A blupete Essay

Things That Are and Things That Ought to Be, Part 3 to blupete's Essay
"On The Nature Of Man"

If we are to get anywhere with this topic we must avoid metaphysical statements, statements that bring us beyond the real world, beyond the facts. To do this one must be able to distinguish between a statement which is a value judgment (where one says what ought to be the case) from a statement of fact (where one says and is able to demonstrate what is the case). We must restrict ourselves to genuine assertions about the facts. We must stick to empirical statements, statements that can be shaken or supported by the investigations of an objective observer.

Certain scientific theories make claims about matter we cannot perceive, whether because it is too far away in space, or in the distant past, or too small for any of the human senses to detect; these scientific theories must be tested indirectly, they usually have consequences that can be observed. As is the case with scientific theories, philosophic statements can only be put as hypotheses, propositions, which can never be known as certain, but which can be deliberately put to the test of observation and experiment, and revised or rejected if their predictions get falsified.3

You can believe God made you, and, thus, with this belief, it is to Him you must turn -- this is Religion; or, you can believe we are determined by society, and to remake ourselves we must remake the men in whose society we find ourselves -- this is socialism. Both are examples of theories that incapacitate men; these are examples of irrational theories. These irrational theories appeal, simply, to the emotions of irrational people; they are easy to accept; and, like any closed system, impregnable to rational criticism, difficult to dislodge. Man as has been scientifically demonstrated has evolved, individual by individual; he did not come about through the design of anyone, supernatural or otherwise. As an evolved individual, man is a being who instinctually knows that he must rely on himself and his own powers.4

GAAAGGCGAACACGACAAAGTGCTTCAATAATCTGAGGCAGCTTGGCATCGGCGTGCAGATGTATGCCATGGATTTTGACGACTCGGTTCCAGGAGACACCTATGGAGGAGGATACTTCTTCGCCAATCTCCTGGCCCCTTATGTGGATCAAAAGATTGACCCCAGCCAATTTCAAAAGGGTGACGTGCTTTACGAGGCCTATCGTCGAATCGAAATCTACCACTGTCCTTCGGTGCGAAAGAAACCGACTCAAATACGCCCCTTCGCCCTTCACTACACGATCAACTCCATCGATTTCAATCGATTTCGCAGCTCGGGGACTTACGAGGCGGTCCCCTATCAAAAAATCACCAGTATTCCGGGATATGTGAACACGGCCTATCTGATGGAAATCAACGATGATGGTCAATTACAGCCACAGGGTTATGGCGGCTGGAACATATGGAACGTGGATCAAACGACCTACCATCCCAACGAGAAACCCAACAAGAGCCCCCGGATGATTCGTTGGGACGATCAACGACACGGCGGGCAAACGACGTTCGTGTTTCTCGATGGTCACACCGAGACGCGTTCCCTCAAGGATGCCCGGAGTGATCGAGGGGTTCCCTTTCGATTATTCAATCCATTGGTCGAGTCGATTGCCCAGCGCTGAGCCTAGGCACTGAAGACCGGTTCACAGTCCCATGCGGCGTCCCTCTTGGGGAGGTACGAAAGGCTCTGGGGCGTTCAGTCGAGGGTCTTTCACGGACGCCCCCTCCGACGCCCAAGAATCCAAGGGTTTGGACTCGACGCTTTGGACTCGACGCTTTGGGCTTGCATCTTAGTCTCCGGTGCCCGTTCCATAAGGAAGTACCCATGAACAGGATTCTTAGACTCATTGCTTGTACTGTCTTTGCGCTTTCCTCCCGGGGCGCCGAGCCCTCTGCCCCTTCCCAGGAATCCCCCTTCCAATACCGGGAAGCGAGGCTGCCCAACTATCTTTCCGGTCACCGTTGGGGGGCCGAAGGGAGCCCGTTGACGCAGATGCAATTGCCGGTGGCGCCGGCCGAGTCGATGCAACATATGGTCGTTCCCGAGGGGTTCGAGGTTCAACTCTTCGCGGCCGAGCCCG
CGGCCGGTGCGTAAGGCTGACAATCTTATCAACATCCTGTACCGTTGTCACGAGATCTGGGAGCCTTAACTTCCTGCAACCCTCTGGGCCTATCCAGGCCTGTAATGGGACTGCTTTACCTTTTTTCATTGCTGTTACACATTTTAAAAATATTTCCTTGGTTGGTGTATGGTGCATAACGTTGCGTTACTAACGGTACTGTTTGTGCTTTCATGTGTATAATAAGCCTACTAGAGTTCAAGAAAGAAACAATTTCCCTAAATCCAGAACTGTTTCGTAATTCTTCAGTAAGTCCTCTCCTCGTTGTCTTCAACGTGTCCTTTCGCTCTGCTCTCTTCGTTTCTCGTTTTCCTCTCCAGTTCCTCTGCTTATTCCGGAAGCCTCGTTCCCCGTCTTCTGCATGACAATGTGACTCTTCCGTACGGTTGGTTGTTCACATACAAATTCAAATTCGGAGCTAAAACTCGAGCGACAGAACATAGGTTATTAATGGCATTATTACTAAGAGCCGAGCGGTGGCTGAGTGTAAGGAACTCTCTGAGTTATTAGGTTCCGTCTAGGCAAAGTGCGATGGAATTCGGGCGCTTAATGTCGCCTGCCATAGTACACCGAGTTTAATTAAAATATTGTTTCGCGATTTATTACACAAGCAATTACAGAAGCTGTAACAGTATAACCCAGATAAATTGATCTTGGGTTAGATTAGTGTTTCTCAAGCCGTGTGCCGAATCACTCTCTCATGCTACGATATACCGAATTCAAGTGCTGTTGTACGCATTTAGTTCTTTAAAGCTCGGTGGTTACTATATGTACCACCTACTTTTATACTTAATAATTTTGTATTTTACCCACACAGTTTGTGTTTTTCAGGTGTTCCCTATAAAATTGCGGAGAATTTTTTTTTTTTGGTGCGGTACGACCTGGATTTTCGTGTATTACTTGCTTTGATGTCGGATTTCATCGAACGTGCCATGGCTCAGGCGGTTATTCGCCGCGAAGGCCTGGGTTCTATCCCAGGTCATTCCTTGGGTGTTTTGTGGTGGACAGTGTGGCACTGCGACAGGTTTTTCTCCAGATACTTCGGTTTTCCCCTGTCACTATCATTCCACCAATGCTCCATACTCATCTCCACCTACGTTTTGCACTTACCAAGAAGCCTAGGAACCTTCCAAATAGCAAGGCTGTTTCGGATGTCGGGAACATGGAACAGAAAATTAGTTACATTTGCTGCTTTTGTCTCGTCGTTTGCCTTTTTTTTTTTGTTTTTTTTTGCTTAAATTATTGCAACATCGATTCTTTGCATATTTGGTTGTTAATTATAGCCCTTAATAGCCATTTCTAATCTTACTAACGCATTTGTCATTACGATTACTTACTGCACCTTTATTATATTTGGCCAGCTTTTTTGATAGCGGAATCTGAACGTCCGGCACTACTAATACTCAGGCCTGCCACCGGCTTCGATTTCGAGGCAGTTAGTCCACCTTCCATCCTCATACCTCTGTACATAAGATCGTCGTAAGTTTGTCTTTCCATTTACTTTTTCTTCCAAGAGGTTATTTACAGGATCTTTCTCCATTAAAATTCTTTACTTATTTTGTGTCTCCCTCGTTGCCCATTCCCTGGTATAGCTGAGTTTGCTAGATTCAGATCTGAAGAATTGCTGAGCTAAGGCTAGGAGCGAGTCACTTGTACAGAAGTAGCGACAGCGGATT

What makes men unique in the animal kingdom is that he, as an individual, has evolved the faculty to observe, to plan ahead, to think, and to judge for himself. It is this rational capacity which is at the center of each man's life; it is how he survives, day to day.


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[Essays, First Series]
[Essays, Second Series]
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[Subject Index]
Peter Landry

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